In Australia and New Zealand, tall poppy syndrome refers to successful people being criticised. This occurs when their peers believe they are too successful, or are bragging about their success. Intense scrutiny and criticism of such a person is termed as "cutting down the tall poppy".
Australia and New Zealand
In Australia and New Zealand, "cutting down the tall poppy" is sometimes used by business entrepreneurs to describe those who deliberately criticise other people for their success and achievements. It has been described as being the by-product of the Australian and New Zealand cultural value of egalitarianism.
In Japan, a similar common expression is "the nail that sticks up gets hammered down". In the Netherlands, this expression is "don't put your head above ground level" (boven het maaiveld uitsteken), with the cultural phenomenon being named maaiveldcultuur.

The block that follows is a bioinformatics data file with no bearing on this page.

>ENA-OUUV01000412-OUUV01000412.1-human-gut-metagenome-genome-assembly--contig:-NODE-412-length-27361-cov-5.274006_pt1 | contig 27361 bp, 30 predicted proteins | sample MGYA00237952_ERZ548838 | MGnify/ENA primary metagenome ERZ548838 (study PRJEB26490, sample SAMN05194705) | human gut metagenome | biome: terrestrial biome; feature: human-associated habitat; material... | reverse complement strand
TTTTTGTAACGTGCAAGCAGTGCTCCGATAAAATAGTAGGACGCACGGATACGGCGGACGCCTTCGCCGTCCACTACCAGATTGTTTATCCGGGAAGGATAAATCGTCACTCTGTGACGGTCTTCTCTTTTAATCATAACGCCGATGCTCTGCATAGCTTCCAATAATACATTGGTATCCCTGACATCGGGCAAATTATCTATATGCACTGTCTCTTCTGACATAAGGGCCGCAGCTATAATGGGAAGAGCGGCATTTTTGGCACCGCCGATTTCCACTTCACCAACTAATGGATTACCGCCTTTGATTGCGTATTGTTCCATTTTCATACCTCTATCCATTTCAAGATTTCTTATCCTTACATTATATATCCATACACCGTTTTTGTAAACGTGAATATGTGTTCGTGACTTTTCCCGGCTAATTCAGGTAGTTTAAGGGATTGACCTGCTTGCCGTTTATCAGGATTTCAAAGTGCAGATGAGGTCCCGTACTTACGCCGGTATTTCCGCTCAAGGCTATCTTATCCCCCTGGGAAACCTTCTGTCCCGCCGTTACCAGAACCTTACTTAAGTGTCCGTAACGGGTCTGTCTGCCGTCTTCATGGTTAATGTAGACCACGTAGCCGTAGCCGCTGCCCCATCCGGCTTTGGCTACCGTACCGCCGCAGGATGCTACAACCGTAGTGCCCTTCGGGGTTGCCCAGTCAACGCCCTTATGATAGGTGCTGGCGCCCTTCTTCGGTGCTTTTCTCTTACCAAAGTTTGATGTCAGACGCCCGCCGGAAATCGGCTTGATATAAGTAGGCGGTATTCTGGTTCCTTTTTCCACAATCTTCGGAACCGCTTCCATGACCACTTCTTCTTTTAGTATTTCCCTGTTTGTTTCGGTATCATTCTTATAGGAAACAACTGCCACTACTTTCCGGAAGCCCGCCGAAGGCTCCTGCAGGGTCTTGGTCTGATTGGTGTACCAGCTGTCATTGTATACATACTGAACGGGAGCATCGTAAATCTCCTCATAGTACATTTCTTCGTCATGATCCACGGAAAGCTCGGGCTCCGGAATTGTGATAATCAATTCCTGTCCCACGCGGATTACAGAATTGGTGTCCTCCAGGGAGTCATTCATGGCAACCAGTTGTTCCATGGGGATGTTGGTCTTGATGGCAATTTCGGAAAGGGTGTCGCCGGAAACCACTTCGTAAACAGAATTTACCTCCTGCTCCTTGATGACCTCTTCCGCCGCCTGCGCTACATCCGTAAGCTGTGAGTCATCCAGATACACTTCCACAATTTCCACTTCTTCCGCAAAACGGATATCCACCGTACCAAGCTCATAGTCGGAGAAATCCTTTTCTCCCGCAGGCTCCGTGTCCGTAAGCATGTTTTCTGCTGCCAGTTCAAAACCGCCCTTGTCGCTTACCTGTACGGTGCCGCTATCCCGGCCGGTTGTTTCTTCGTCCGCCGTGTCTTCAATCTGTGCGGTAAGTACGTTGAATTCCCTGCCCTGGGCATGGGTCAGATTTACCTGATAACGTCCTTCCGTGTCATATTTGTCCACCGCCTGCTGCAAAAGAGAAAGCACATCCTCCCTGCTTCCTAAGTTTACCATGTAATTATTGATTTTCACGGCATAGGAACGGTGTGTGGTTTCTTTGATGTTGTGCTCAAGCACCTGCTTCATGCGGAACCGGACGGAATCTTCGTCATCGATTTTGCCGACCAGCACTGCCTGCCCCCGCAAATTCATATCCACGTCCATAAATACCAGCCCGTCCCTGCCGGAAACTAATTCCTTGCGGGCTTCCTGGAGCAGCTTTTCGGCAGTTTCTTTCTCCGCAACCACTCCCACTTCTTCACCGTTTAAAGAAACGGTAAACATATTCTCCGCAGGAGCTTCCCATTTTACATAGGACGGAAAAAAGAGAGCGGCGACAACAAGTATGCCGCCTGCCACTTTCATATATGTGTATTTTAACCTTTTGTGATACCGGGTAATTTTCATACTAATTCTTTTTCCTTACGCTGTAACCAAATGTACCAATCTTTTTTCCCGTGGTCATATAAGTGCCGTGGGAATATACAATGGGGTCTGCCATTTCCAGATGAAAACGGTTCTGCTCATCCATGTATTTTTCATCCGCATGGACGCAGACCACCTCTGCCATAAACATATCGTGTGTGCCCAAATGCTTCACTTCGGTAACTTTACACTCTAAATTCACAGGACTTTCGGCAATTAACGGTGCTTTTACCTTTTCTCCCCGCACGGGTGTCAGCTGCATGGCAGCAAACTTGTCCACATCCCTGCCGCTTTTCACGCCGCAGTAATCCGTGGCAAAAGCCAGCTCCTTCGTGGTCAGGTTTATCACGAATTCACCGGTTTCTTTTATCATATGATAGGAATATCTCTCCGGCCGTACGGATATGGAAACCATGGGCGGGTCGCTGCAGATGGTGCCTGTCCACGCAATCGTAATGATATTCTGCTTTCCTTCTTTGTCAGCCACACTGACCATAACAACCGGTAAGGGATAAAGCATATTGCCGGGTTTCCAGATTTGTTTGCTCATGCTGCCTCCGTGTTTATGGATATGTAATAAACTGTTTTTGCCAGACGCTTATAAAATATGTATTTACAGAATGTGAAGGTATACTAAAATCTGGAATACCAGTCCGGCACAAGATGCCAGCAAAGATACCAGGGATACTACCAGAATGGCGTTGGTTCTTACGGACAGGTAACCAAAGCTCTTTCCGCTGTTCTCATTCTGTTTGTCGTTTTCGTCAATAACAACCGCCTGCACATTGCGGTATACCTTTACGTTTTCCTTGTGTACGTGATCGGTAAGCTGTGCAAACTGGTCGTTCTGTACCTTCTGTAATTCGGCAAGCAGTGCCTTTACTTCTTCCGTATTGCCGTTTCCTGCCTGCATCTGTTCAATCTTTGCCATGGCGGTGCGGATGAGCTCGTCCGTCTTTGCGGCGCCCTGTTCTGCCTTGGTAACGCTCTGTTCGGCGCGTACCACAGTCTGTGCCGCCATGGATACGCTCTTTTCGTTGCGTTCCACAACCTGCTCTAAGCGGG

In Chile, this expression is known as chaquetear ('pull the jacket'). In Scandinavia, this expression is known as the Law of Jante. The Law of Jante originates from a 1933 novel by Aksel Sandemose. It contains rules and stipulations such as "you're not to think you are anything special" and "perhaps you don't think we know a few things about you?".
- Discrimination of excellence
- Crab mentality
- Law of Jante
- Leveling mechanism
- Taking the piss
- The Moral Basis of a Backward Society
- Negative selection (politics)
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